Restrictive Covenants: Everything You Need to Know
A restrictive covenant is an agreement outlining what a buyer is allowed to do or not do when they acquire the property. Sellers sometimes place these into the contract, and these restrictions must be followed in order to avoid repercussions on the buyer’s side. By signing the agreement, the new homeowner is verifying that they do in fact understand what is being asked of them and promising they will adhere to the rules. Restrictive covenants don’t have any limits when it comes to their context; sellers can write in anything for these and the new owner would have to comply if they decided to close on the property. For example, if a seller wanted to, they could prevent the buyer from installing a fountain in their yard or planting trees over 12 feet tall.
How Are They Created?
A restrictive covenant typically must be created via declaration. A declaration is a document that outlines the activities that are not permitted within a property or within multiple properties. It also outlines the intended purpose of the property. Many neighborhoods and subdivisions have restrictions for the people who reside in them; these are called “Conditions, Covenants, and Restrictions,” also known as CC&Rs. Previously, restrictive covenants were able to be approved with a written agreement or simply by being included in the contract when selling a home. When a seller puts a restrictive covenant on their property, the buyer cannot own said property without abiding by the agreement. Restrictive covenants can be removed; however, it takes more than just the buyer to do this.
What About Zoning Laws?
Every area has different zoning laws and regulations that may or may not interfere with a restrictive covenant. When a restrictive covenant has rules that are less strict than an area’s zoning laws, the zoning laws will be considered first. This means that a person could break a zoning law while still adhering to a restrictive covenant. On the other side of things, if a restrictive covenant has firmer rules than the zoning laws of an area, it will be considered over the zoning laws. In this case, if zoning regulations are altered at a later date and conflict with the restricted covenant, they will not overrule the covenant.
How Are They Enforced?
If a neighbor or other individual who lives nearby a property wishes to enforce a covenant, they may attempt to do so by notifying their community’s homeowners’ association. If a neighborhood is not run by an HOA, an individual may file a civil suit in the case that they believe a rule is being violated. In a court of law, the initial purpose for the creation of the restrictive covenant will be considered above all else, and covenants that conflict with some aspect of the law will not be considered.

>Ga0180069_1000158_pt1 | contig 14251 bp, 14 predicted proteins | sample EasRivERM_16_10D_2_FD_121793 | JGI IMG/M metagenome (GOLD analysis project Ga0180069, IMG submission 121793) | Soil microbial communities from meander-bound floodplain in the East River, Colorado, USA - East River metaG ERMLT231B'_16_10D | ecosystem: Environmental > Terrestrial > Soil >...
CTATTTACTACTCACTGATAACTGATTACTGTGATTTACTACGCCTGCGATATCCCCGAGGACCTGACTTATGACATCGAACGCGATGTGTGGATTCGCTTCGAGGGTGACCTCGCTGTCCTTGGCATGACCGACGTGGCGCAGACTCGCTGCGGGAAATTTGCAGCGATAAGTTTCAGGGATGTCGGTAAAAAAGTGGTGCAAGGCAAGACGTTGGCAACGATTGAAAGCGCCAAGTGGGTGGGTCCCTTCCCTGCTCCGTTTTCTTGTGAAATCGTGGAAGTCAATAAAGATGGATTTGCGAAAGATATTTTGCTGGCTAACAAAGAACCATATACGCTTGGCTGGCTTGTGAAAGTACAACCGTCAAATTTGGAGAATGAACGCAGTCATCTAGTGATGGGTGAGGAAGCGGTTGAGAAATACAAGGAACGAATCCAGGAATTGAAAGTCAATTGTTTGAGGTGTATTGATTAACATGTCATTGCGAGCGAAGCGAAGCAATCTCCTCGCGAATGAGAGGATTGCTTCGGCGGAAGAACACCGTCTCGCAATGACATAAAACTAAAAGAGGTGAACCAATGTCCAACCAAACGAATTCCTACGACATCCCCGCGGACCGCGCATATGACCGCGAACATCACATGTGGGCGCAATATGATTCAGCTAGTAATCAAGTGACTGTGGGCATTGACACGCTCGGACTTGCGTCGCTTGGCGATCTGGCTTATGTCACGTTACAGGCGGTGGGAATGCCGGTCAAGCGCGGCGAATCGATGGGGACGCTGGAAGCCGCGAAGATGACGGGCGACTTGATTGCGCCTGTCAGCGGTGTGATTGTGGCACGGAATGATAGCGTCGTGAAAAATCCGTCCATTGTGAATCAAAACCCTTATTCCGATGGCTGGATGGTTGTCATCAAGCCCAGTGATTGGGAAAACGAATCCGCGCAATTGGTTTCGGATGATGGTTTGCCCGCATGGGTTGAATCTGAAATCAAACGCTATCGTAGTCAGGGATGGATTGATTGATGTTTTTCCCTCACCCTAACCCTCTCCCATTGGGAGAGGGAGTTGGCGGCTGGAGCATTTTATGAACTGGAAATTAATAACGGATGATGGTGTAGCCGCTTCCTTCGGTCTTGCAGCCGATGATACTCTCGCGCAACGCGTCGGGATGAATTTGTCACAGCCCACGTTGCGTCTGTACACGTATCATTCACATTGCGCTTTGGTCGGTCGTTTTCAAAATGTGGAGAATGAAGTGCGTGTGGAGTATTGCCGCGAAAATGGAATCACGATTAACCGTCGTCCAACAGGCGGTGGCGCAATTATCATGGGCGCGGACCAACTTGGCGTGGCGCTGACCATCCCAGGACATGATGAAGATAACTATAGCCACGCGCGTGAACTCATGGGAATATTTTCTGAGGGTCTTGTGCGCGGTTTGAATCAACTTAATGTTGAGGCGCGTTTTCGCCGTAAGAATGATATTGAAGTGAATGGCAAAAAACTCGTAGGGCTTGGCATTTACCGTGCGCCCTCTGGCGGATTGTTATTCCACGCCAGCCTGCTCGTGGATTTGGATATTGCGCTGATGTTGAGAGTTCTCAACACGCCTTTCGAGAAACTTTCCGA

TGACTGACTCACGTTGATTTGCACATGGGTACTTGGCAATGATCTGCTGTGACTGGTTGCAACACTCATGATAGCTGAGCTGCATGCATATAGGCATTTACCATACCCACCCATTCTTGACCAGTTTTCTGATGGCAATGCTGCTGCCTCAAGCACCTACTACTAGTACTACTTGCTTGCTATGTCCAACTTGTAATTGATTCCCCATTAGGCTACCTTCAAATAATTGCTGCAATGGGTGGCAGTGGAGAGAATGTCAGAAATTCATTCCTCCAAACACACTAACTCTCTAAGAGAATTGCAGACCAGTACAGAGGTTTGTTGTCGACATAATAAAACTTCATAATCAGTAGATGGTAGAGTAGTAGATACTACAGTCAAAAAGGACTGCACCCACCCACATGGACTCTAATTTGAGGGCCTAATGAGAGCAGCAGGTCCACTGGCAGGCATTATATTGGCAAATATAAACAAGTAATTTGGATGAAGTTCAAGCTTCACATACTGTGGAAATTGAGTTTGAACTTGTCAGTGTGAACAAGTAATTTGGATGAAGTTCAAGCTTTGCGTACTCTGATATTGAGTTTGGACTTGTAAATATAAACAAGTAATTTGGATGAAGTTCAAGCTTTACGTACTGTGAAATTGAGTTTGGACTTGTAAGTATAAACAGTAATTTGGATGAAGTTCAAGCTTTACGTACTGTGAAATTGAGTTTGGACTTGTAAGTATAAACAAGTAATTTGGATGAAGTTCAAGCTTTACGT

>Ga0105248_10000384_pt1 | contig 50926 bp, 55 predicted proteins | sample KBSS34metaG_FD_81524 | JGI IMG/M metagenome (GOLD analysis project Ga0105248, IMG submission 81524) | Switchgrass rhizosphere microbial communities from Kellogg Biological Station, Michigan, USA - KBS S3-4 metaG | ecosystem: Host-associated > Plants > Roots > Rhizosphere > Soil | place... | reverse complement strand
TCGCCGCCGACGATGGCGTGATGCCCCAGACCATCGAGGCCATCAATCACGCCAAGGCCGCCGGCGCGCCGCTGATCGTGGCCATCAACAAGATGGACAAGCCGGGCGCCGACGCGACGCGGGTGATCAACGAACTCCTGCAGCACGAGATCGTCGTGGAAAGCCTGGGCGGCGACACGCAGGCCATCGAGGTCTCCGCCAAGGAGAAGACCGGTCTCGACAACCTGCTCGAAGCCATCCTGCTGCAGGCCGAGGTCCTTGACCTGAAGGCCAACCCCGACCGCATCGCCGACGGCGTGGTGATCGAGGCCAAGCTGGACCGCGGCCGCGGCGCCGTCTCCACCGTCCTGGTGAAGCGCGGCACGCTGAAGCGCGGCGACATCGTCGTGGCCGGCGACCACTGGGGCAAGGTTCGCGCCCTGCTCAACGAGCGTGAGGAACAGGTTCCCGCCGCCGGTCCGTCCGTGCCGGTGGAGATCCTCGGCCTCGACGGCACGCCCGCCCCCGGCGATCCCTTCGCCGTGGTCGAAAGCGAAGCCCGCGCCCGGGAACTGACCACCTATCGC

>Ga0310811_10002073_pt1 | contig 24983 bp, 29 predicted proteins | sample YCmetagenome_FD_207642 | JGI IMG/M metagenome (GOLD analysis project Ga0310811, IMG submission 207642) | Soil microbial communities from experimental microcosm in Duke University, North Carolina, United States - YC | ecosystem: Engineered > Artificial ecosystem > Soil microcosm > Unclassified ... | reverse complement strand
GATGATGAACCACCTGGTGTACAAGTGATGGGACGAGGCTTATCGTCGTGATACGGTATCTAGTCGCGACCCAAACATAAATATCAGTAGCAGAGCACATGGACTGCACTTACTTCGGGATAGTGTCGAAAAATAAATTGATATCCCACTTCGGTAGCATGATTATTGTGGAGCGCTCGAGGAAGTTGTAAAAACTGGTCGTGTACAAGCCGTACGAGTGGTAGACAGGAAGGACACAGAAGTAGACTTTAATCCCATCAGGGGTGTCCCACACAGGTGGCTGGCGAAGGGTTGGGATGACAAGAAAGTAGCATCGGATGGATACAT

How Do I Get Rid of a Restrictive Covenant?
To eliminate a restrictive covenant there are a few things that can be done. If an HOA manages the property, they will have their own set of rules and set processes for dealing with restrictive covenants. If the property is not managed by a homeowners’ association, there will be a vote to decide on the termination of a restrictive covenant. The voting process and rules change depending on the area the property is located in. Other ways to terminate the agreement include obtaining consent from both parties within the agreement or proving in a court of law that the restrictive covenant is attempting to enforce something that is illegal. As discussed, restrictive covenants are agreements put into place by sellers who wish to control what the buyer is able to do upon purchasing their property. If the new buyer does not agree with the set terms, they can try to negotiate with the buyer, but the terms must be agreed to before closing for the sale to go through. Homeowners are given quite a bit of leeway when writing in these clauses as long as they do not state anything that is against the law. If a new buyer signs this agreement and then fails to abide by the terms, they can face legal consequences. If you are purchasing a property that has restrictions, make sure to consider them fully before closing.